More than 60 million Americans and 1.5 million Georgians live and work in rural communities and value being members of small communities, but access to health care and treatment is challenging in areas where doctors and hospitals can be far from home.
Nov. 17 is National Rural Health Day, held annually on the third Thursday of November to bring attention to the state of rural health care. The national holiday was established to honor rural providers, health care professionals, hospitals and community leaders who support towns and communities throughout the nation and provide opportunities for them to thrive.
In the early part of the 20th century, it became clear that rural areas lacked adequate access to health care services and did not have the financial resources needed to expand access. The Social Security Act of 1935 was drafted to help extend health services to mothers and children living in rural areas, an important step that resulted in lower maternal and infant mortality rates.
More than 50 years later, in 1991, the National Organization of State Offices of Rural Health began offering grant programs that have provided an important support system for families living in rural communities.
We know there are not enough doctors and therapists living and working in our rural communities and, as a result, we do not have adequate access to medical treatment and hospital care in many communities. This is especially true for those seeking mental health services.
According to the National Rural Health Association (NHRA), the patient-to-primary care physician ratio in rural areas is only 39.8 physicians per 100,000 people, compared to 53.3 physicians per 100,000 in urban areas. The statistics for behavioral health providers are even lower. A 2018 study in the American Journal of Preventative Medicine estimated that in rural counties — those without a core city of 10,000 people or more — 80% lacked a psychiatrist, 61% lacked a psychologist and 91% lacked a psychiatric nurse practitioner.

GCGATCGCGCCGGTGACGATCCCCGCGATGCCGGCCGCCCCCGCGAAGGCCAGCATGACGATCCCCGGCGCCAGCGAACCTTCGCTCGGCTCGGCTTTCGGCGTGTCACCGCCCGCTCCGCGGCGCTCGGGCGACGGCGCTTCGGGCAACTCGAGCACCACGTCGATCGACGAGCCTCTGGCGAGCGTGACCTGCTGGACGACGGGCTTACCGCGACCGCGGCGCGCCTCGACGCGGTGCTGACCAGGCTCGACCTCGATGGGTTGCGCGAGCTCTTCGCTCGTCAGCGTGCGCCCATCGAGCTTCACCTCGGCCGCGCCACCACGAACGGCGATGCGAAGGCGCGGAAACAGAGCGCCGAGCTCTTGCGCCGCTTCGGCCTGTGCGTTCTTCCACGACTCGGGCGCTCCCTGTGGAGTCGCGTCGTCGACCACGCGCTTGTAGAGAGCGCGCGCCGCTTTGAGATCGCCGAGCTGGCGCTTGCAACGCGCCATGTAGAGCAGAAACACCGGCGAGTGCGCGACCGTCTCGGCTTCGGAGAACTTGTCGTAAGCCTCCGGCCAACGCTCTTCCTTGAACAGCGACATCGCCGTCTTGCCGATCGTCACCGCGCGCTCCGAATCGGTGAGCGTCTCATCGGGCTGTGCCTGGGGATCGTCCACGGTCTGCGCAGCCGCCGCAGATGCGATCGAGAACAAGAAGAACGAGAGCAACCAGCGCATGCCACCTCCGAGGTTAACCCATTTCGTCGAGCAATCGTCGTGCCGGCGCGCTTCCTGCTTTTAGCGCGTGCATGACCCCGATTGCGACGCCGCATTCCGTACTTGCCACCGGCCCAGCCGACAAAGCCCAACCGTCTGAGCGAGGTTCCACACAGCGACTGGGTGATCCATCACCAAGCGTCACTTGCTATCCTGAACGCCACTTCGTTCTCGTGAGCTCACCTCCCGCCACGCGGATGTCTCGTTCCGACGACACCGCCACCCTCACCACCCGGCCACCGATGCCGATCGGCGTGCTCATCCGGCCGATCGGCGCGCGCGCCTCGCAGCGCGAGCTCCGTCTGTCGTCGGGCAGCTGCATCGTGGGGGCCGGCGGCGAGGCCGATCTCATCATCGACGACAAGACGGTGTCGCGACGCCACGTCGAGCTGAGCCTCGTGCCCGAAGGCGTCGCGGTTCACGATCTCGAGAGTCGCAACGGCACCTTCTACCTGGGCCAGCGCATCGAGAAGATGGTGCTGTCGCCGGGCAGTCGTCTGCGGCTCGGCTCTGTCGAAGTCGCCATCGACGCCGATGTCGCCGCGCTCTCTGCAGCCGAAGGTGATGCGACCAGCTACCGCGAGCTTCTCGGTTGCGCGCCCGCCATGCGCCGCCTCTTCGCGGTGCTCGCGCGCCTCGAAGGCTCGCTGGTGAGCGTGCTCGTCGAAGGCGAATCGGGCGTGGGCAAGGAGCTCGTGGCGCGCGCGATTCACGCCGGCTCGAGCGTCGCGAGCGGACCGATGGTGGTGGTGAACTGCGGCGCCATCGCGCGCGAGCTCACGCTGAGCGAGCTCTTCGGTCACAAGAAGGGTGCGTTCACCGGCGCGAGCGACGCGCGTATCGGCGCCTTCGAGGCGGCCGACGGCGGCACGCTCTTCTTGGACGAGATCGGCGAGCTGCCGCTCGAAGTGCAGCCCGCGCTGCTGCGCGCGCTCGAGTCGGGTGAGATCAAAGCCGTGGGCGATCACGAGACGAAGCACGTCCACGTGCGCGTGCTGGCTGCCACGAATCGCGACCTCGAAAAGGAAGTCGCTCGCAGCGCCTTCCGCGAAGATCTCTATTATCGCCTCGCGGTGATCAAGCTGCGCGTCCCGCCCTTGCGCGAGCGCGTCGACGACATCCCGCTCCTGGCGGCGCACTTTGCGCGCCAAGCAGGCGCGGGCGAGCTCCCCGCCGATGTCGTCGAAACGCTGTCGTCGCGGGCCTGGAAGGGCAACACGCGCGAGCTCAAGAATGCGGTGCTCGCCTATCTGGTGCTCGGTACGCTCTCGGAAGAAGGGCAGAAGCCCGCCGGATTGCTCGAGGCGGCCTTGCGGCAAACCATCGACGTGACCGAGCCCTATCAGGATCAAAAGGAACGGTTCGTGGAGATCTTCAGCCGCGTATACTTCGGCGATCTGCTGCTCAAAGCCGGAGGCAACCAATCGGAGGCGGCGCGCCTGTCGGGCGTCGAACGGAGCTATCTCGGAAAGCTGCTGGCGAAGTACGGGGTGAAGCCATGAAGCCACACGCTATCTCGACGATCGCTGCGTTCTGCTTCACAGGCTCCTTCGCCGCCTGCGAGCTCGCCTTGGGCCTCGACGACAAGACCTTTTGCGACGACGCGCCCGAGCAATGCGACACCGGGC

At the University of Georgia, we are committed to helping the rural communities in Georgia and the producers, farmers and residents who are the backbone of their communities. Within UGA Cooperative Extension, work to improve rural stress and mental health is expanding.
UGA Extension held the state’s first Farm Stress Summit in Tifton in May, attracting more than 100 attendees. As a result of the summit, the Georgia Agricultural Wellness Alliance was created with partners from UGA, Georgia Farm Bureau, Georgia Department of Agriculture, Georgia Foundation for Agriculture and the Georgia Rural Health Innovation Center at Mercer University School of Medicine.
This alliance’s primary focus is supporting the whole health of farming communities. The group is researching best practices to address rural and farm stress and well-being through data collection and outreach in rural communities across the state. A second Farm Stress Summit is planned for early 2023, with event details to come.
UGA Extension's Rural Georgia: Growing Stronger initiative provides resources on stress and mental health, nutrition and physical health, financial management, and youth development.
Information on Rural Health Day and ways to mark the occasion are available from the U.S. Health Services and Resources Administration. For more information about rural health resources, visit georgiaruralhealth.org or contact your local UGA Extension office.